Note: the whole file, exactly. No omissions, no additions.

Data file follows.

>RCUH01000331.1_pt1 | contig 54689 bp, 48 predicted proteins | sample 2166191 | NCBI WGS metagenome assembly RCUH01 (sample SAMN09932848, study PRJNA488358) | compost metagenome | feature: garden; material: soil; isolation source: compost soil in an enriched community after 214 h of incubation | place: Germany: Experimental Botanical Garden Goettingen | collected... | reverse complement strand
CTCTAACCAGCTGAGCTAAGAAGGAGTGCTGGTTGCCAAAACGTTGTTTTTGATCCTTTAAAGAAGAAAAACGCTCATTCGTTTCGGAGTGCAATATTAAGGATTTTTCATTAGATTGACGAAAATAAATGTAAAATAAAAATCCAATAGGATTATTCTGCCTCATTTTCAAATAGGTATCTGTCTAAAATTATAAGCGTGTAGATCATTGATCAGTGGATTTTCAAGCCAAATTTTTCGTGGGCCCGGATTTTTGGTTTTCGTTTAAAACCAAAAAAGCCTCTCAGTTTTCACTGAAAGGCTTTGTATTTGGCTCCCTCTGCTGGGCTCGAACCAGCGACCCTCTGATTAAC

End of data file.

>RCUH01000331.1_pt1 | contig 54689 bp, 48 predicted proteins | sample 2166191 | NCBI WGS metagenome assembly RCUH01 (sample SAMN09932848, study PRJNA488358) | compost metagenome | feature: garden; material: soil; isolation source: compost soil in an enriched community after 214 h of incubation | place: Germany: Experimental Botanical Garden Goettingen | collected... | reverse complement strand
CTCTAACCAGCTGAGCTAAGAAGGAGTGCTGGTTGCCAAAACGTTGTTTTTGATCCTTTAAAGAAGAAAAACGCTCATTCGTTTCGGAGTGCAATATTAAGGATTTTTCATTAGATTGACGAAAATAAATGTAAAATAAAAATCCAATAGGATTATTCTGCCTCATTTTCAAATAGGTATCTGTCTAAAATTATAAGCGTGTAGATCATTGATCAGTGGATTTTCAAGCCAAATTTTTCGTGGGCCCGGATTTTTGGTTTTCGTTTAAAACCAAAAAAGCCTCTCAGTTTTCACTGAAAGGCTTTGTATTTGGCTCCCTCTGCTGGGCTCGAACCAGCGACCCTCTGATTAAC